By Walter Fenton-
In his recent respectful, but critical appraisal of so-called United Methodist “centrism,” Dr. Kevin Watson, Assistant Professor of Wesleyan and Methodist Studies at Candler School of Theology, says he has “no idea to what extent [the Rev. Adam] Hamilton desires to be seen as a leader of… the United Methodist Centrist Movement.”
Question asked, question answered. Hamilton has quickly responded with an essay of his own entitled “In Support of United Methodist Centrists.”
Watson’s critique and Hamilton’s response are well worth reading, particularly with the launch of a new caucus group called “Uniting Methodists” (Hamilton has openly identified with it).
But here, we want to consider whether self-identified “centrists” are actually at the center of the worldwide United Methodist Church.
For Hamilton, a centrist is a compassionate, faithful United Methodist who recognizes that other compassionate, faithful United Methodists “disagree on how to interpret the Scriptures cited as relevant to the questions of same-sex marriage.”
The centrist caucus appears to promote a new UM infrastructure where some pastors preside at same-sex weddings and where some annual conferences ordain openly gay clergy, and, at the same time, some pastors only miles away decline to preside at same-sex weddings and some annual conferences refuse to ordain openly gay clergy.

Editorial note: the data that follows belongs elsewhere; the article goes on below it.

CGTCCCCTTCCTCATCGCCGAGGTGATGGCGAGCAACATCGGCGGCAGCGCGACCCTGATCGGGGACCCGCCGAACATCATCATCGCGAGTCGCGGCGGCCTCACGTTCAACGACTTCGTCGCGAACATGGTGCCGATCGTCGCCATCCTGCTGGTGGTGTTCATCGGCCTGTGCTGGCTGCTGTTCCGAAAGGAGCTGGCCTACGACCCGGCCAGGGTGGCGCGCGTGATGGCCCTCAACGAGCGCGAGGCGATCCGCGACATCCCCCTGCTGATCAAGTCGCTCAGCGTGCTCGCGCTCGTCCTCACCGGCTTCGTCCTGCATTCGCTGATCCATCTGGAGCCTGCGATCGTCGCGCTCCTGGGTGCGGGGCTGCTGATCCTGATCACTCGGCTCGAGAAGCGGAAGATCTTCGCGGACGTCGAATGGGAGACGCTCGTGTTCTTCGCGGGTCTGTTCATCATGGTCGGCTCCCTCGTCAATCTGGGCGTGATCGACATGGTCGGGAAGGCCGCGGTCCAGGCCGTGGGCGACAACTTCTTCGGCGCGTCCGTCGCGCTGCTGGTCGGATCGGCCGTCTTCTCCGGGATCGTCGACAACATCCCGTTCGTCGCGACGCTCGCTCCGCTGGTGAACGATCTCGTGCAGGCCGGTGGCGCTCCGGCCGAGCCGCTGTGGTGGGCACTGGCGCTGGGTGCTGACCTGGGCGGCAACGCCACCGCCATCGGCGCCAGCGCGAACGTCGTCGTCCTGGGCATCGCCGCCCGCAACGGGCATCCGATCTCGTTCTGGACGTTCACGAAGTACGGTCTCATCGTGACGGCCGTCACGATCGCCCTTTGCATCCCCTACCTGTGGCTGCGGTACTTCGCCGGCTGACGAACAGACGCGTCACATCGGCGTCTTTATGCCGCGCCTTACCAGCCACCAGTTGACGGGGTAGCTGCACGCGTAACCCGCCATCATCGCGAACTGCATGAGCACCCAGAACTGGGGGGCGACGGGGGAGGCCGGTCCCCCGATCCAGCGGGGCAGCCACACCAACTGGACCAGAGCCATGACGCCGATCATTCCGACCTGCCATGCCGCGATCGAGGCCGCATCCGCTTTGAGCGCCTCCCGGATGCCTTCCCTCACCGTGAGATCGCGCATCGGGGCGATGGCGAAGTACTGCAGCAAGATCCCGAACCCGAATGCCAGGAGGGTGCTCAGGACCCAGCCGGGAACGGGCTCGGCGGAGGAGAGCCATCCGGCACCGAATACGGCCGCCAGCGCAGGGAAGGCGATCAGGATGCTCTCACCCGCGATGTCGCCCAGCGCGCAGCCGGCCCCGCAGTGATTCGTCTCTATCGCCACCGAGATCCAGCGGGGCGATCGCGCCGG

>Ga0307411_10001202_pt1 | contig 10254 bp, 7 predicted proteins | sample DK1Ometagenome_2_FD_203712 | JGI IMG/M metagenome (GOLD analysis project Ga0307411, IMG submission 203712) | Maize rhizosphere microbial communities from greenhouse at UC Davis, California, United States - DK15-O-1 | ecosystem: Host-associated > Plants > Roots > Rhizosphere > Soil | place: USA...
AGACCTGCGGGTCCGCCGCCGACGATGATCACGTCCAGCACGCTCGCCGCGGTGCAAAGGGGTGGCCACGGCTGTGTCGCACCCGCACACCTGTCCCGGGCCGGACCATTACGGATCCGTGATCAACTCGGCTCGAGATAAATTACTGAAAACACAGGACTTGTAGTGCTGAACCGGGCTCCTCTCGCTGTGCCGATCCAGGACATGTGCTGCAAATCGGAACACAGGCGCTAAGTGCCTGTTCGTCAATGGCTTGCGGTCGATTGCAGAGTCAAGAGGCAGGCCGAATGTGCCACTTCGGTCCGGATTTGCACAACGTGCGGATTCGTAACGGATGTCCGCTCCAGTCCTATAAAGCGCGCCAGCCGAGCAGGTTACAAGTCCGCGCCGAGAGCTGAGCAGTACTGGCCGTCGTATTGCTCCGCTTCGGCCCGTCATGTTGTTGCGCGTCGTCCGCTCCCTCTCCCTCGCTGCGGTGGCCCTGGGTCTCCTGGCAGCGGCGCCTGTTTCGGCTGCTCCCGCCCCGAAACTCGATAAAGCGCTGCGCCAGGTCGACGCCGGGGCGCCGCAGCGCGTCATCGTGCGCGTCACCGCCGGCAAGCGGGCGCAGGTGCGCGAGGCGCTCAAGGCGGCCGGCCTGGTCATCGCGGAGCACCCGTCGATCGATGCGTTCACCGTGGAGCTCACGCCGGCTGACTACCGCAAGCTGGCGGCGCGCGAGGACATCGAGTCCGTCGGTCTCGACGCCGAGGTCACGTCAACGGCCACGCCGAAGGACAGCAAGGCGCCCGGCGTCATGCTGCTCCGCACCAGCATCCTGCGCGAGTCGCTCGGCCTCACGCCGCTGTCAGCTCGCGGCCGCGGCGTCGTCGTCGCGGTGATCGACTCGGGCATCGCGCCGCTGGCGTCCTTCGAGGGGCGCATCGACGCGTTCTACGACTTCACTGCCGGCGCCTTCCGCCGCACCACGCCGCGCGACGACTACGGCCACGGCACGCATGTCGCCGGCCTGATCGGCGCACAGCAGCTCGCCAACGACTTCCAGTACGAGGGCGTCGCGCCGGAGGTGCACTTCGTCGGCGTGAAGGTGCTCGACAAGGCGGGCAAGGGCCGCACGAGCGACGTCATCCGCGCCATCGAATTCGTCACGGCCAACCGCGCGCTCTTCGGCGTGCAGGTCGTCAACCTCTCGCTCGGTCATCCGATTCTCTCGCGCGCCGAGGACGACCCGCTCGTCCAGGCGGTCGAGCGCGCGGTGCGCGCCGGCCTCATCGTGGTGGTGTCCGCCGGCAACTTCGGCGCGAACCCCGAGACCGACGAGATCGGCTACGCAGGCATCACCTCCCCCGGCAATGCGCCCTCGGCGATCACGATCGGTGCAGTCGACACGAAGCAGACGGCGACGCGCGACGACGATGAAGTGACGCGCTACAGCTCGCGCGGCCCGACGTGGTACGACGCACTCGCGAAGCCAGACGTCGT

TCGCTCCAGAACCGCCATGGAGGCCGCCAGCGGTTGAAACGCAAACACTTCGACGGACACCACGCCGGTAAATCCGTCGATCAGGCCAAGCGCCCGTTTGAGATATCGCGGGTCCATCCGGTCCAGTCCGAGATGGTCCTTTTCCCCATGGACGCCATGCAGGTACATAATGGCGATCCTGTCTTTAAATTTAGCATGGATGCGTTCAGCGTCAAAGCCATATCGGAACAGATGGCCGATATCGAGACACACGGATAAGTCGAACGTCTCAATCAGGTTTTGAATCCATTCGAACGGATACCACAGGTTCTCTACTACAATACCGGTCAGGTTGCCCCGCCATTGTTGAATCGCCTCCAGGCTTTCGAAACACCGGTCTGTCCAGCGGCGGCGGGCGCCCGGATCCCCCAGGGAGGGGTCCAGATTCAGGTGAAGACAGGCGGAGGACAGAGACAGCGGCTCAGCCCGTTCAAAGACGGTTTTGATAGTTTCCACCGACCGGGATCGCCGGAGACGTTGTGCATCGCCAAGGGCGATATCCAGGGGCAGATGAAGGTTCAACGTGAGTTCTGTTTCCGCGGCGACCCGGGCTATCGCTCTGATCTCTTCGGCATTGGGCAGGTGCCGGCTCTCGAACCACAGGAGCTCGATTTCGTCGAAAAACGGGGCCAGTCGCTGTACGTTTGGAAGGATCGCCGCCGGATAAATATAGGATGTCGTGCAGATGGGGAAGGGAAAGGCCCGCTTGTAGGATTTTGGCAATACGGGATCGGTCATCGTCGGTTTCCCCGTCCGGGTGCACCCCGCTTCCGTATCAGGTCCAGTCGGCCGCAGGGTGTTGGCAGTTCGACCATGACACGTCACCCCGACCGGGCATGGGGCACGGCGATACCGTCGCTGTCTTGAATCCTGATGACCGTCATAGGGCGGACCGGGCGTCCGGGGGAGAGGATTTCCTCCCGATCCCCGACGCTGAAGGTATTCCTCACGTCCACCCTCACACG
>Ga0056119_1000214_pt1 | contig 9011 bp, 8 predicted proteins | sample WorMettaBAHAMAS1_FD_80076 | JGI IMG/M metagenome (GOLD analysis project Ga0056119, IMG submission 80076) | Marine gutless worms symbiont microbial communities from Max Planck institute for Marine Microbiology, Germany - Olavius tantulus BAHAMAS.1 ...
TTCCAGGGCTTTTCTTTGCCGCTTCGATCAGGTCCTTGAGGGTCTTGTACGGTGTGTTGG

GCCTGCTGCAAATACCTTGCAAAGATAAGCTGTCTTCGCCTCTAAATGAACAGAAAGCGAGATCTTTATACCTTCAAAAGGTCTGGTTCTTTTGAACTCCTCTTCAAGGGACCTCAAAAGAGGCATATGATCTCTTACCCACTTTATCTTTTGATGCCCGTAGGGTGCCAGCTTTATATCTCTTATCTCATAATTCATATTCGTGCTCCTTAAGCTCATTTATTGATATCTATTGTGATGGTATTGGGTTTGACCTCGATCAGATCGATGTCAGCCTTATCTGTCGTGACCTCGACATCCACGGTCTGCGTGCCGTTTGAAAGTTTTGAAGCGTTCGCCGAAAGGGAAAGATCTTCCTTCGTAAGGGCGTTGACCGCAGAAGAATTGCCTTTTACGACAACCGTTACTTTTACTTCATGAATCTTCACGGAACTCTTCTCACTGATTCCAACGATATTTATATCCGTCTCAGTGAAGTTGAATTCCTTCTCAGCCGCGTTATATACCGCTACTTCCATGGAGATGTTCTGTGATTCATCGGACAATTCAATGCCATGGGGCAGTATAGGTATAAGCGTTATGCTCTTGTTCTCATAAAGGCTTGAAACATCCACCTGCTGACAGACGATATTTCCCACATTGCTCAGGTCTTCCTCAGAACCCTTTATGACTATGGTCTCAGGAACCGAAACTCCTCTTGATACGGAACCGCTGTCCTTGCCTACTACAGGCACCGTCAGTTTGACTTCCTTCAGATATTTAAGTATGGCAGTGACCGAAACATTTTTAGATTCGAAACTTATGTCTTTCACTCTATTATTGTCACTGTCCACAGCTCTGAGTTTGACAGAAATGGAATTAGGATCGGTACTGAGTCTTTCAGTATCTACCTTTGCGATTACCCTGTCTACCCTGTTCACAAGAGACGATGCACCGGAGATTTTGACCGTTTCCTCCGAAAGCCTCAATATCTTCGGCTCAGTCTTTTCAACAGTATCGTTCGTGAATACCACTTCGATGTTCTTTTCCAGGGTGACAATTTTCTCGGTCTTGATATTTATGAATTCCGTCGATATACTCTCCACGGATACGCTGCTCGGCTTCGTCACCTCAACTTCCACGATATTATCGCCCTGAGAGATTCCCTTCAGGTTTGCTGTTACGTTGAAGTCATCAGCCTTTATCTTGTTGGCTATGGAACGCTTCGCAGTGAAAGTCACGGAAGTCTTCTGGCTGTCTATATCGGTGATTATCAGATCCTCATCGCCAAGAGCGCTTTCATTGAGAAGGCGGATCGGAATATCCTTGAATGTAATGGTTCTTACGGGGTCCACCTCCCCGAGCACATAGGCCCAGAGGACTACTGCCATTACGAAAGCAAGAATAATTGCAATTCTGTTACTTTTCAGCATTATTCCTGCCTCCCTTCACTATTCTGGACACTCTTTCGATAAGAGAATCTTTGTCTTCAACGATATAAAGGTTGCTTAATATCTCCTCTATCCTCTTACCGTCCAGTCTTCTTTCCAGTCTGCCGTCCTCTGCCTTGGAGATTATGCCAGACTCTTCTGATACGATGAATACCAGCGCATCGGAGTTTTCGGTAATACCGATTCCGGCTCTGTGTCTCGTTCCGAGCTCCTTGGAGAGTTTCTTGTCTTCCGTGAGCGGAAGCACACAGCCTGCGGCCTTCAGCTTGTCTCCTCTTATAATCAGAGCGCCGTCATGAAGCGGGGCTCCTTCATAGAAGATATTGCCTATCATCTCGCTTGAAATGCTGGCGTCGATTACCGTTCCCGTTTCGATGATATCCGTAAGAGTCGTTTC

Presumably, the centrist caucus would also promote legislation where some annual conferences could discipline a pastor who declined to receive an openly gay person as a church member, and, at the same time, would defend a pastor’s right to decline administering the membership vows in a different annual conference.
For a moment we will set aside this rather novel approach to a Christian church’s sexual ethics, teachings on marriage, ordination standards, and even its membership vows to consider how Hamilton arrives at his definition of a centrist. For him, if two Christ loving, warm hearted, passionate United Methodists reach different conclusions regarding a given ethical issue, it most likely means the issue in question requires us to see gray even if what we want is a clear cut answer (see his book Seeing Gray in a World of Black and White and also Dr. Bill Arnold’s Seeing Black and White in a Gray World). This philosophy comes to the conclusion that the ethical issue is gray. In response, the best approach appears to be to sit loosely on the matter, allowing plenty of room for faithful people who have legitimate differences.
This is often a fair-minded, generous, and practical approach to some thorny ethical issues, and the church has decided to handle some of them in just this fashion. However, as Hamilton himself acknowledges, there are some ethical issues that cannot be handled this way. And that is the crux of the matter when it comes to the church’s sexual ethics, teachings on marriage, and its ordination standards.
Both LGBTQ advocates and the UM Church (through the General Conference) do not think we can sit loosely on these matters. The former believe justice is at stake and therefore there is no room for compromise. They are so fervent in their convictions that they have defied the church of which they are members.